Argentina’s reclassification comes amid President Mauricio Macri’s efforts to bring the country back to a respected position among international markets after repaying funds for sovereign debt on which it defaulted in 2001 at the height of an economic crisis. Among other measures, his administration has removed foreign exchange restrictions and capital controls, eliminated cash reserves and monthly repatriation limits in the equity market, and abolished lock-up periods for investments. In addition, in September 2017 the stock market moved from a T+3 trading settlement cycle, in which trades of listed securities were settled in three days, to a T+2 cycle of two days. The shift benefits the exchange by bringing it in line with others around the world. However, Argentina’s economy remains vulnerable, as demonstrated by its “B” credit rating.
Saudi Arabia, meanwhile, is undergoing rapid reforms as part of its Vision 2030 economic plan to increase investment and reduce dependence on oil revenue. One of the most important recent changes for the stock market occurred in April 2018, when the country also migrated to a T+2 trading settlement cycle. Previously, Saudi Arabia employed same-day execution and settlement. Listed companies are also aligning their accounting practices with International Financial Reporting Standards, enabling their financial statements to be directly compared to companies in countries that employ the same system. Furthermore, the Saudi Capital Market Authority has eased restrictions for foreign investors looking to enter the local financial arena.
In achieving emerging market status, Argentina and Saudi Arabia sent a message to the world about the calibre of their exchange operations. As Bassel Khatoun and Salah Shamma of Franklin Templeton Investments wrote on the company blog in April 2018, FTSE Russell’s classification of Saudi Arabia as an emerging market “sends a strong signal to investors that the country has made significant progress in opening up its capital markets, and has proved its levels of corporate governance and transparency”.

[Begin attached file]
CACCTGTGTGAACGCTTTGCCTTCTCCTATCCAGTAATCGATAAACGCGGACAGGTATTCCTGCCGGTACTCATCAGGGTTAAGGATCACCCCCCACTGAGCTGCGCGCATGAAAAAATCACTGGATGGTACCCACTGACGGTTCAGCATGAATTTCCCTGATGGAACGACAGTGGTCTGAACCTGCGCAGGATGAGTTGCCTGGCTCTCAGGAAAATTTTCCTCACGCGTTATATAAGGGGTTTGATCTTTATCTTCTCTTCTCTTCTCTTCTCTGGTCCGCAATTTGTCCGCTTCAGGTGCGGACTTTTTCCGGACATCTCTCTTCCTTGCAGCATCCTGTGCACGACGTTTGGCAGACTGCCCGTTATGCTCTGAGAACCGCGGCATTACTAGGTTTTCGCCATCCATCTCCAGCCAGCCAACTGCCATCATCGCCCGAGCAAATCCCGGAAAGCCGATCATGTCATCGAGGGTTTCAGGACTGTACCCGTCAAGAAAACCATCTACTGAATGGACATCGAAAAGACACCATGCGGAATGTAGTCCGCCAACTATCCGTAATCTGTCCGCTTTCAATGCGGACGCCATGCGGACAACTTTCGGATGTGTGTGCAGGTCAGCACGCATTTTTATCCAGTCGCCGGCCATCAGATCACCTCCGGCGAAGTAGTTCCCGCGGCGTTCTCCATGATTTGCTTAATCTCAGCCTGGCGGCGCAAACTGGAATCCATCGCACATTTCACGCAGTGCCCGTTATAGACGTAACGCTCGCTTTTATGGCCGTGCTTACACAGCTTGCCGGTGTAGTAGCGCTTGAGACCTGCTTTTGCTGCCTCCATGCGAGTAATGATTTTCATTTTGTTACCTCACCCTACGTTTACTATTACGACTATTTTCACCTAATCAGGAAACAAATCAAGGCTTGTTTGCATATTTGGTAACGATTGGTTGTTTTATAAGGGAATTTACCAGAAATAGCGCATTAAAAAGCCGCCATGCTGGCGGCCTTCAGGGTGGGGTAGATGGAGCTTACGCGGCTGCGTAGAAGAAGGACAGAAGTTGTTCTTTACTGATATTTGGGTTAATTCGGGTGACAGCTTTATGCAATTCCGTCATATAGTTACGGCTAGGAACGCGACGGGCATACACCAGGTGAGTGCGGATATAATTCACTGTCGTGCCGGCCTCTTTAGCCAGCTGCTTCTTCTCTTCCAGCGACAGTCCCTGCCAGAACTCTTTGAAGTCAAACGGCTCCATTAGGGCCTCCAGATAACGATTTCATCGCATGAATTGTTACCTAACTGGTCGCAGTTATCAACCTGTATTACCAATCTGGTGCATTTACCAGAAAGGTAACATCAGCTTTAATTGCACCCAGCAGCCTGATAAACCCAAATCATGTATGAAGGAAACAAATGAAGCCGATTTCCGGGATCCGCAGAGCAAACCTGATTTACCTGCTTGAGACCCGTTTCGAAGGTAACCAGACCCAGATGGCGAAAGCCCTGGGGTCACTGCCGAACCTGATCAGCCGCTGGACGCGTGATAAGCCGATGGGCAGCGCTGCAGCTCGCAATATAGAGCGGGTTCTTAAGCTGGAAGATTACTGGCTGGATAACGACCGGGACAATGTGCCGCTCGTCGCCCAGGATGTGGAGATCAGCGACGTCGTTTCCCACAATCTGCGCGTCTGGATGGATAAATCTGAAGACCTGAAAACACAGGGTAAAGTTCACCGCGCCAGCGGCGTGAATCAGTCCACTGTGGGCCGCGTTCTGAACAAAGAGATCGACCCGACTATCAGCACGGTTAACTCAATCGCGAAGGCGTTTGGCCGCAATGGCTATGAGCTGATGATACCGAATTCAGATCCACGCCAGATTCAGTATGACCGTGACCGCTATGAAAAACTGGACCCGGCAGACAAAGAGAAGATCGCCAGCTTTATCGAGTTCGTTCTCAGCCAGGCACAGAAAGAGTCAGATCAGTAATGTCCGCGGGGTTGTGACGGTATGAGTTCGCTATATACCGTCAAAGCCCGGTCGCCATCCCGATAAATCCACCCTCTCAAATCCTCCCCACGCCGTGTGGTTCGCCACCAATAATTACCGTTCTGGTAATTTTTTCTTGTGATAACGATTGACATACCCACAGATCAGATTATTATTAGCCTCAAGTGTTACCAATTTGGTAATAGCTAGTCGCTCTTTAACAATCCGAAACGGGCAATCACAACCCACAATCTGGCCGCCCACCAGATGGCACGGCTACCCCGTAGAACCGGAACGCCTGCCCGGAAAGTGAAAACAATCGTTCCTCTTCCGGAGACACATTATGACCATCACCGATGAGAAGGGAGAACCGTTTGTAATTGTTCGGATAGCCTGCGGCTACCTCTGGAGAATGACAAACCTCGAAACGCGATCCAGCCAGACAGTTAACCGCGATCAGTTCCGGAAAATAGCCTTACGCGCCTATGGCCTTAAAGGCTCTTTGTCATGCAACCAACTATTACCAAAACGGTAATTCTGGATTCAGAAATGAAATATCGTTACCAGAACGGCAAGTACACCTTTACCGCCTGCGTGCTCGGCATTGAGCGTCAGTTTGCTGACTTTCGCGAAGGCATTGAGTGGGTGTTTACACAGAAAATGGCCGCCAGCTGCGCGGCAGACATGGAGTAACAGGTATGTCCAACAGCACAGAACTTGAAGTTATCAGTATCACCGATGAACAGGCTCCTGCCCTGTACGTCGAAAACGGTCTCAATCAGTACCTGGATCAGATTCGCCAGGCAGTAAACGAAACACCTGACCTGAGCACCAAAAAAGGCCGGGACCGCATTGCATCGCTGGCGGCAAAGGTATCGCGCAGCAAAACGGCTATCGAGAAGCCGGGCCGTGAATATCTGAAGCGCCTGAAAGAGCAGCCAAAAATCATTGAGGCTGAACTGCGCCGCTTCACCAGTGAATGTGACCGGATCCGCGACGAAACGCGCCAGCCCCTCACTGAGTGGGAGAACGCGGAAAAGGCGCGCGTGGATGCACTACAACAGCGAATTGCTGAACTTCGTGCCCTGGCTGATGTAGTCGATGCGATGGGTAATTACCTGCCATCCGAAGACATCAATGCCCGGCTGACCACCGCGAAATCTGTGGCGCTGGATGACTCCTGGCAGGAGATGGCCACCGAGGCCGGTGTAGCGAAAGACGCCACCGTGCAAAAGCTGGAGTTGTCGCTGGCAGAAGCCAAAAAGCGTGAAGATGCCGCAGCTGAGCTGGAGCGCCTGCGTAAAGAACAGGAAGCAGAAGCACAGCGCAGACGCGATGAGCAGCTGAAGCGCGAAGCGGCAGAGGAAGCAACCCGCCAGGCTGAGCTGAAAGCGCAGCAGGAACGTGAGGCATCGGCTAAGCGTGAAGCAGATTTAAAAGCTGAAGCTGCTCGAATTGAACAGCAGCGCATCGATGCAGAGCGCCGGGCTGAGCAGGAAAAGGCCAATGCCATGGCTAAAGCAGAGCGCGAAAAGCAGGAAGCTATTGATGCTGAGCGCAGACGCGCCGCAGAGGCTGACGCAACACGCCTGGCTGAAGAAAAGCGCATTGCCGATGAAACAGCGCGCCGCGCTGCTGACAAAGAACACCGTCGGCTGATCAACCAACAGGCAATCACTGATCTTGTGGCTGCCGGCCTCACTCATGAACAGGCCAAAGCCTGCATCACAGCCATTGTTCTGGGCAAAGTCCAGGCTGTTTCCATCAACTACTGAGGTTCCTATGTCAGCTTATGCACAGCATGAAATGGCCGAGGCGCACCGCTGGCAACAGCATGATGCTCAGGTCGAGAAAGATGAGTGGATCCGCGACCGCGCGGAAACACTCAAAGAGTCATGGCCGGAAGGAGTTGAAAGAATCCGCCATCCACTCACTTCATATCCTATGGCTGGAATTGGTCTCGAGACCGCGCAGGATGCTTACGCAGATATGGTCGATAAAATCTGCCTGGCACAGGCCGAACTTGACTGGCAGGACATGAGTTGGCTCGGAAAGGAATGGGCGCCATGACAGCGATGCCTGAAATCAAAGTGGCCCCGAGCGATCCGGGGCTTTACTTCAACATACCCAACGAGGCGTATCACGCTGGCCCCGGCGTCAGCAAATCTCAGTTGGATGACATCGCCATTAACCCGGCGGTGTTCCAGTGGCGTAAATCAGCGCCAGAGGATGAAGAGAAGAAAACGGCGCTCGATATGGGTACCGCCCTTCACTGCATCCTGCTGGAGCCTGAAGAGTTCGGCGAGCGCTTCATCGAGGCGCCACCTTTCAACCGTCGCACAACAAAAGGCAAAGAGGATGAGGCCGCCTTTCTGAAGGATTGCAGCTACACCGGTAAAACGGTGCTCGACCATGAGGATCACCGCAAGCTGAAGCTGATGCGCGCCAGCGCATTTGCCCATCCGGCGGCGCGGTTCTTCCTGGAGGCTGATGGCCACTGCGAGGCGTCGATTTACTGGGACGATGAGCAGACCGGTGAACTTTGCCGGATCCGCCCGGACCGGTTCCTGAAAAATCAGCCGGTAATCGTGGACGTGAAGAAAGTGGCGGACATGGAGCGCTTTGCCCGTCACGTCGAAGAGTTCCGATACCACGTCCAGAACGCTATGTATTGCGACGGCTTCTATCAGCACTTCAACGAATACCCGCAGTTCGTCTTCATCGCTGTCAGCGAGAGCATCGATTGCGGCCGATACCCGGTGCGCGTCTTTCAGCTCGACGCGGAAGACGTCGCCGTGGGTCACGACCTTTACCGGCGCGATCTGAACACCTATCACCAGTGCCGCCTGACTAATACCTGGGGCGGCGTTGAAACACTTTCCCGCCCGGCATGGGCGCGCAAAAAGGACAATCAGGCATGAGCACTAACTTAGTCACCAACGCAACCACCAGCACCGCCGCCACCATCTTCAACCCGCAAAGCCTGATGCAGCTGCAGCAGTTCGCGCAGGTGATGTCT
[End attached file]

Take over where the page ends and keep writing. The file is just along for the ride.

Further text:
Matter of Prestige
Beyond technical frameworks and revised regulations, a classification upgrade can have a ripple effect across the entire economy and improve a country’s business reputation. “It has importance as a public relations and marketing concept,” Robert Abad, founder of US emerging market advisory firm EM+BRACE, told OBG. “In the old days, emerging economies were simply synonymous with ‘less developed’.” Speaking to Argentina’s history, he added, “About 100 years ago the country was a trading giant and the eighth-richest country in the world. Being labelled as a frontier market placed it in the same bucket as apparently third-tier countries. The emerging market classification raises Argentina’s status.”
This aligns with the local view of Federico Sidi, the Argentine equity portfolio manager at Compass Group, a Latin American advisory firm. “The government is pushing for this type of recognition as a kind of seal of quality or trademark,” Sidi told OBG. “It is not just financial markets – Argentina wants to join the OECD and use the hosting of the 2018 G20 summit to show the world how the country has bettered itself.” While agreeing that Argentina’s global visibility and reputation will likely improve, Matías Lara Mateos, investor relations officer at Bolsas y Mercados Argentinos (BYMA), the local stock exchange, added that the enhanced perception of the country could reduce national financial risk.
While positive changes in reputation are a welcome side effect, the most material result of an index upgrade is the amount of money a country’s capital markets can attract. Benchmarks hold considerable power in the global investment landscape: MSCI notes that 99 of the top-100 global investment managers were among its clients as of December 2017, and the firm estimates that its indices are the primary benchmark tools for more than 85% of all internationally focused fund assets.
In November 2017 MSCI calculated that roughly $12.4trn of assets under management were benchmarked to its equity indices, including $1.65trn to its Emerging Markets Index. Approximately 84% of those following the index are active managers, with the remaining 16% passive observers.
Before Argentina’s upgrade, JP Morgan estimated that $463bn worth of funds were passively tracking MSCI’s Emerging Markets Index. In April 2018 MSCI stated that Argentina would likely represent 0.6% of the index should it be reclassified, translating into approximately $2.78bn of passive inflows.